Gloria Londinii (Part one): a glimpse at the Alpinehouse (and a peek behind the scenes) at RHS Wisley's Alpine collection..

Lewisia cotyledon forms in one of several alpine houses at Wisley

I have visited both RBG Kew and RHS Wisley many times: but never back to back as we did two weeks ago: it's of course comparing apples to oranges: Kew has a greater emphasis on Science and RHS more on the Art of Horticulture: in the world of Alpines, however, they both quite simply have two of the most extraordinary, really VAST collections of alpines and bulbs--and both have built large new facilities to house and show these off (some time ago now, perhaps: I've been doing this so long twenty years ago feels like yesterday)! Visiting them in quick succession made me realize that these two institutions constitute an enormous and complementary reservoirs of knowledge and experience: Edinburgh, Gothenburg, Wurzburg and Munich are all likewise shining constellations in the firmament of Alpines--but London is the only city I know of that can boast TWO such best of class collections in its greater metropolitan area. What a  treat to see them both! Check back in a few days and you'll be able to catch a glimpse of Kew's Alpine section as well!

A closer look at Lewisia cotyledon and a few bulbs
Of course, the floral splash of lewisias is essential (not only for color--but for their long season of color!)--mixed in various bulbs--here and Acis and flashy Leucocoryne in the background (both of which we shall see at Kew as well!)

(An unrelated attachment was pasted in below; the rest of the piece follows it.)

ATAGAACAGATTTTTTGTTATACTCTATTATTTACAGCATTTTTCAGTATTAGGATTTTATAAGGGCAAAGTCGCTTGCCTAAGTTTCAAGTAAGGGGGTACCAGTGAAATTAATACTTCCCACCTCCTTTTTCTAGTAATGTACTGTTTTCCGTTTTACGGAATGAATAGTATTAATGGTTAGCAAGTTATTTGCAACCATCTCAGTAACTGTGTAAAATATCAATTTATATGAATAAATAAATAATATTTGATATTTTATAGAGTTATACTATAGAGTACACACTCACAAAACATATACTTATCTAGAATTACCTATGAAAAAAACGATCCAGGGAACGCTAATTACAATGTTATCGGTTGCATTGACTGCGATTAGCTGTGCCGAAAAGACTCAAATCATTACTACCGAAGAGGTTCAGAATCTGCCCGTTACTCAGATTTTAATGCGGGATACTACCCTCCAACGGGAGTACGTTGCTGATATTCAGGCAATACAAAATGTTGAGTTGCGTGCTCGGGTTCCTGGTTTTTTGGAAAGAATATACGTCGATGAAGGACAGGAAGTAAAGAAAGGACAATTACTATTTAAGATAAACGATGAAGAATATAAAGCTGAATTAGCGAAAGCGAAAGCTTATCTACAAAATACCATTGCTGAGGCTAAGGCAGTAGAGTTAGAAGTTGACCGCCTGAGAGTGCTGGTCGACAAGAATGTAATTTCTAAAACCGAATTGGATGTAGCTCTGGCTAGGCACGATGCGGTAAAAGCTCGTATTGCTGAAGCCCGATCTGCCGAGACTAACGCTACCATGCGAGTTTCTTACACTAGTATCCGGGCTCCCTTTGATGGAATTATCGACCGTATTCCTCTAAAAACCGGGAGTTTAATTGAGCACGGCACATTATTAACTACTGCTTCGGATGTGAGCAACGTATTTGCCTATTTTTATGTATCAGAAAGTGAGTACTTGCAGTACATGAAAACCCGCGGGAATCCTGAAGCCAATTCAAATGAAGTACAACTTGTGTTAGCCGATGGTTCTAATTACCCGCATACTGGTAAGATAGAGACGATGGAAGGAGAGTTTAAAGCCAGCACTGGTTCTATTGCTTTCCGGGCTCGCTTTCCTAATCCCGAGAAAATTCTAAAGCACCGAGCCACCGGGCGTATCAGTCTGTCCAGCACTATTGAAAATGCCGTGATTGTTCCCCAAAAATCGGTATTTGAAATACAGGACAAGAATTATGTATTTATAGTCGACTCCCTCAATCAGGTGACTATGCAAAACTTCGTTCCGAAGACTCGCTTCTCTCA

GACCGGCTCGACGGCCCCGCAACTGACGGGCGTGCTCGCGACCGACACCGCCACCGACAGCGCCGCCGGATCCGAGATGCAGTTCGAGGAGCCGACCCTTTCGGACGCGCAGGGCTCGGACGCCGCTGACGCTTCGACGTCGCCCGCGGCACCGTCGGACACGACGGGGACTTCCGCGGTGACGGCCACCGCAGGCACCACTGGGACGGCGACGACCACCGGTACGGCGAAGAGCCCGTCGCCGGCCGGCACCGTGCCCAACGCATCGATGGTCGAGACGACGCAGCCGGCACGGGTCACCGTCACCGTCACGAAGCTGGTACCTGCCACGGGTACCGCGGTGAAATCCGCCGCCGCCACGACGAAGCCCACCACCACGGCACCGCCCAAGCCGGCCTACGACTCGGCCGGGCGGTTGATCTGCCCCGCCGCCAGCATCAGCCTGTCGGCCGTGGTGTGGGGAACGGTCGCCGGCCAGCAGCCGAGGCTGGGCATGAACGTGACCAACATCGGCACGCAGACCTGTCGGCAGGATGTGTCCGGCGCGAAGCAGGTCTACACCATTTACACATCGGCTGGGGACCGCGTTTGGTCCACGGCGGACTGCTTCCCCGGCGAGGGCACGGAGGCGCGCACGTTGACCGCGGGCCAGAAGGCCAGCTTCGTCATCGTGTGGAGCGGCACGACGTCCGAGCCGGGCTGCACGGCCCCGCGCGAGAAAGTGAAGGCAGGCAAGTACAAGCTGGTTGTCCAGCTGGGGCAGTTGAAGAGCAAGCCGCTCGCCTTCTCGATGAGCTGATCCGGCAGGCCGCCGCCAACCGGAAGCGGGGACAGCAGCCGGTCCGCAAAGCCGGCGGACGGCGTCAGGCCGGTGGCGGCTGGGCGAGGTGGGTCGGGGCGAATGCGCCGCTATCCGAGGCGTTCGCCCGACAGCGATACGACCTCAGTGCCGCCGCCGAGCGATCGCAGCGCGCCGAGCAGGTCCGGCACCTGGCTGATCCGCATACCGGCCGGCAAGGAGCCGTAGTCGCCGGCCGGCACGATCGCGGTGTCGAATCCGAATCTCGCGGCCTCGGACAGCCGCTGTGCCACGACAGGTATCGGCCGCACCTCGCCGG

A South African Ledebouria sneaking in lower right...

A lst glimpse of the colorful show and then on to a whole new palette...

Saxifraga arco-valleyi 'Labe'

A few white flowered alpines all in different families--notice how everything is meticulously labeled.


Some woodlanders on the shady side...Spotty Dotty being especially flashy!


This massive Aeonium nobile is pushing the "alpine" envelope, perhaps...but horticultural alpines are not limited by altitude: and a large percentage of rock garden classics are Mediterranean. The succulent gems of the Canary Islands are claimed both by alpinists and Succulent fanciers: and why not? This does reputedly grow to nearly 3000' in altitude in nature!


The variety of form and the perfection of every pot was inspiring. It was difficult to take pictures--the houses were quite crowded with visitors on a Friday morning! I can't imagine how busy they must have been the next day (and we're talking 240 acres of gardens at Wisley alone! R.H.S. has another THREE Gardens (albeit not quite so large perhaps...).

A yellow Tulipa linifolia--new one for me!
I wish I'd had the time to take a proper picture of each of the hundreds of plants. I didn't have time and I didn't take all the pix I wanted to (much to your relief no doubt)...


The labels are just big enough you should be able to read them--but it's mostly the colors, textures and layout I wanted to capture: of course right now all the plants will have been swapped out! We'll take a look at the "backup" space in a minute...

And a fine assortment of bulbs...

Helichrysum "orientale" looks suspiciously like H. sibthorpii at Kew...
Part of the fun for visitors like me is to compare the names one finds at different gardens: there were whole MOUNTAINS of Helichrysum sibthorpii (which I knew as H. virgineum for ages!) at Kew, and this taxon looks identical. Makes you crack out the books! Are the plants at Kew and Wisley the same? Are these two similar looking taxa that merit the different names--or (I begin to suspect)  has my old H. virgineum (once thought enedemic to Mt. Athos) been lumped into more widespread Greek H. sibthorpii, and that in turn been subsumed by the more widespread H. orientale (which grows in Africa as well)? The botanists job is never done!